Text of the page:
After the showcase was done, I went on to work on some other stuff, but I had promised a fellow developer I had met that I'd get him a playable demo, so I knew I'd be doing it relatively soon. During a weekend, I tweaked the GUI so that it'd scale regardless of the display's resolution, since Unity's default GUI wouldn't work there due to it being pixel-perfect; some days later, I tweaked the levels based on player feedback, and thus I was finally ready to release a new public demo!
^(the goal GUI as seen on my Sony Xperia Tipo's itty bitty display; the font's probably going to need some tweaking here)
- Tweaked levels 1-2, 1-3 and 2-1 according to playtesting feedback: 1-2 no longer requires as much wall-jumping as before, 1-3 is slightly easier and 2-1 no longer hates your guts and punishes you harshly for the smallest mistakes in the first section of the level
- It was fun while it lasted, but level 2-2's checkpoint no longer gives the player the ability to create explosions in midair after respawning. Seeing this bug in action reassured me that not allowing midair explosions was the right thing to do, since it was as broken as hell
- Remade the in-game GUI using a method that isn't pixel-perfect, and therefore works on anything, from 320x240 Android devices to 1920x1080 HD computer monitors and beyond (*)
- Changed the localization for Android devices so that it no longer references mouse buttons, and talks about touching the screen instead
- Made the input for Android devices fire explosions when you release a touch rather than when you press it, making the brake more useable
- Known bug: Level 2-2's checkpoint may randomly refuse to work, plunging the player character into an endless cycle of death and rebirth. While it does sound sort of poetic, it means you're effectively stuck there forever, and nobody wants that, right? To remedy it, press the Escape key on desktop builds or the back key on your Android device to bring up the pause screen, from where you can restart the level to try again or just go to the level select screen if you want (**)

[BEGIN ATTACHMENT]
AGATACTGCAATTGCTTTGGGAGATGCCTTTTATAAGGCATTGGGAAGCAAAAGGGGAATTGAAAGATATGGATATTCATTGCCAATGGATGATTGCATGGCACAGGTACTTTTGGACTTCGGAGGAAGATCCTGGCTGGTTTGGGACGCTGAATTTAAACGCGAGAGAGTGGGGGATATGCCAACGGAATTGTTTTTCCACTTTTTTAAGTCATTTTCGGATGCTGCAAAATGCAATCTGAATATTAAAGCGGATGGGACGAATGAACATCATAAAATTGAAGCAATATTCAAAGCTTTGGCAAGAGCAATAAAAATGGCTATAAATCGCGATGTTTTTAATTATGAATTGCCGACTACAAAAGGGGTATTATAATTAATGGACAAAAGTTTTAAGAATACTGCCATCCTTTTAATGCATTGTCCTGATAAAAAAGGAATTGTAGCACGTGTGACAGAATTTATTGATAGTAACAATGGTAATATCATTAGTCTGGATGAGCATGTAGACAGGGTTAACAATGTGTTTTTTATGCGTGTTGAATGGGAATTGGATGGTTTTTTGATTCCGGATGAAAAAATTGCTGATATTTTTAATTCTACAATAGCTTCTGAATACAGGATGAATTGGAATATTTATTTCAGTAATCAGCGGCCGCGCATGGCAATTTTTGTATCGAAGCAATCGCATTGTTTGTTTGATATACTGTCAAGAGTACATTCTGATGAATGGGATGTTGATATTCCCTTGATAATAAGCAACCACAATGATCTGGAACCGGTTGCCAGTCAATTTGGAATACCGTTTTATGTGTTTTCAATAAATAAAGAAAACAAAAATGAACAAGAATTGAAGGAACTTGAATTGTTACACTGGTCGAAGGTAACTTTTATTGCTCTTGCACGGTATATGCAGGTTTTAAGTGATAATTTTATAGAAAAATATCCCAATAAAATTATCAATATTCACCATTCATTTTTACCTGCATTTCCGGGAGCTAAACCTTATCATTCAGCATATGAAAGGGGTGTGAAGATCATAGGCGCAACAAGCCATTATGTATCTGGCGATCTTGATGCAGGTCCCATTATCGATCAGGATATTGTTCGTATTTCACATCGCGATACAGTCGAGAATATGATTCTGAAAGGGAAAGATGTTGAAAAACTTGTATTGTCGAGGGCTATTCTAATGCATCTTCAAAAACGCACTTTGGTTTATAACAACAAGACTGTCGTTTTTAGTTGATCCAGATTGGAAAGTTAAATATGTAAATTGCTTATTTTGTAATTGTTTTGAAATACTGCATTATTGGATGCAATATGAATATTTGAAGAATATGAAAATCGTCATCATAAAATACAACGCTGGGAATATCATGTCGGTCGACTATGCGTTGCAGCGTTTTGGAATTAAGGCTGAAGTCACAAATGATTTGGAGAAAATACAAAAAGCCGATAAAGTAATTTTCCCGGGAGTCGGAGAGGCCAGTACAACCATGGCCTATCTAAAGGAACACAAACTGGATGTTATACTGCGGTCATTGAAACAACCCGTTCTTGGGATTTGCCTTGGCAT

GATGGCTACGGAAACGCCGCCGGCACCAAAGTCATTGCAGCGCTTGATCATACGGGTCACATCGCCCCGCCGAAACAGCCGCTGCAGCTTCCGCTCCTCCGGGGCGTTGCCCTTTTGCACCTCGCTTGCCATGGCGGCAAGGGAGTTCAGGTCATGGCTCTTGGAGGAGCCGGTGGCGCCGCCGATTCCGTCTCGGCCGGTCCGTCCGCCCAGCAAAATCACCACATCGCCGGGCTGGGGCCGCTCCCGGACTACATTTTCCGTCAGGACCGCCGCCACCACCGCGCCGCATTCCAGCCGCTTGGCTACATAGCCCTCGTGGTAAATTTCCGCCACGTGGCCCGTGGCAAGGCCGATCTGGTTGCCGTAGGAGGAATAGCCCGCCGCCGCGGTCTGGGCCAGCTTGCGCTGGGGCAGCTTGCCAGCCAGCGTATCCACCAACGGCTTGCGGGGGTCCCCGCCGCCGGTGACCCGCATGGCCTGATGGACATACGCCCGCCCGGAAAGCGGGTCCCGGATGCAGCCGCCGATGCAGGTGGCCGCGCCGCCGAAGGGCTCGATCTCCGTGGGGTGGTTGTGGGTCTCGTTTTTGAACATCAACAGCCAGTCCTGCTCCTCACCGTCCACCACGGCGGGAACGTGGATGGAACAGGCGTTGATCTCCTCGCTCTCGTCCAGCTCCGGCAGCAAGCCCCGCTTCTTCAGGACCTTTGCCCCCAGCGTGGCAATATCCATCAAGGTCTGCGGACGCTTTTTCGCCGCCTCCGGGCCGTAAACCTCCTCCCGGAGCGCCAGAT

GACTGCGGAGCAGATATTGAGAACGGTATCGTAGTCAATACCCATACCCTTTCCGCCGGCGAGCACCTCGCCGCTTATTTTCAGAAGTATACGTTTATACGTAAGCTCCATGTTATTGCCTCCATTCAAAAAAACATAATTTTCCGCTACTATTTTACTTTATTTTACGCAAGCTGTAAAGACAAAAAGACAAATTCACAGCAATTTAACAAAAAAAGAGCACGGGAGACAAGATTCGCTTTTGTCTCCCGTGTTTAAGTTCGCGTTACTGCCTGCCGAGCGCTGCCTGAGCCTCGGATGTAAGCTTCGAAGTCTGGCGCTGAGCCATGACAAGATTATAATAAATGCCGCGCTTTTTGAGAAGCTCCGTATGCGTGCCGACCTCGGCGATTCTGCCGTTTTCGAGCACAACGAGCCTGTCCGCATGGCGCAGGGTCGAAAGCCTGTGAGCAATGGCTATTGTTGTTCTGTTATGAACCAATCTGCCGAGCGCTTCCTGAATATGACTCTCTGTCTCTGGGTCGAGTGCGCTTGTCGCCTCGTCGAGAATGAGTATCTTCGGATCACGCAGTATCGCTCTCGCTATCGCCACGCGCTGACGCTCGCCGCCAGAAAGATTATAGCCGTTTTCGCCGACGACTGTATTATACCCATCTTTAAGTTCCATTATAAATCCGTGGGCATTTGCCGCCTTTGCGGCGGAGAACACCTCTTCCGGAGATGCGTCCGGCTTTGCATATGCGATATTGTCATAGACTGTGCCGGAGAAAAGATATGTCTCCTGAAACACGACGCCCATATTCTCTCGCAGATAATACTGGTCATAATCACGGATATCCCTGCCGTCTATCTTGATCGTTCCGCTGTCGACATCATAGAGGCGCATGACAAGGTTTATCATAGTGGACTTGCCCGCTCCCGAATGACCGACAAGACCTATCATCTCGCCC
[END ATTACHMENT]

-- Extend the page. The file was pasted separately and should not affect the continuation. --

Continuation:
(*): The GUI might not look that good when stretched to really large resolutions or squashed to really small ones, though. "Nearly anything" is a figure of speech, and doesn't include things such as PCs running on console-based operative systems, quantum computers, Nokia 1100 phones or squirrels.
(**): It's quite likely that very few people even knew about the pause menu existing at all since it isn't mentioned anywhere in the game, but that'll be fixed once I come up with a good way to handle it that works on both desktop and mobile builds, or perhaps some platform-specific implementation for each of them.
I'll probably be busy with my joint project and the game for the competition for a month or so, but once the competition's done and the joint project's further along, I'll go back to working on Quark Storm semi-regularily at the very least. I already have a few ideas I'd like to try, both for level designs and for new game elements, but that'll have to wait a bit until my schedule isn't as crowded as it is right now.
A minor update that fixes the Ouroboros Checkpoint Syndrome might be doable somewhat soon, mostly depending how deep I have to debug to find the source of the error and thwart it once and for all.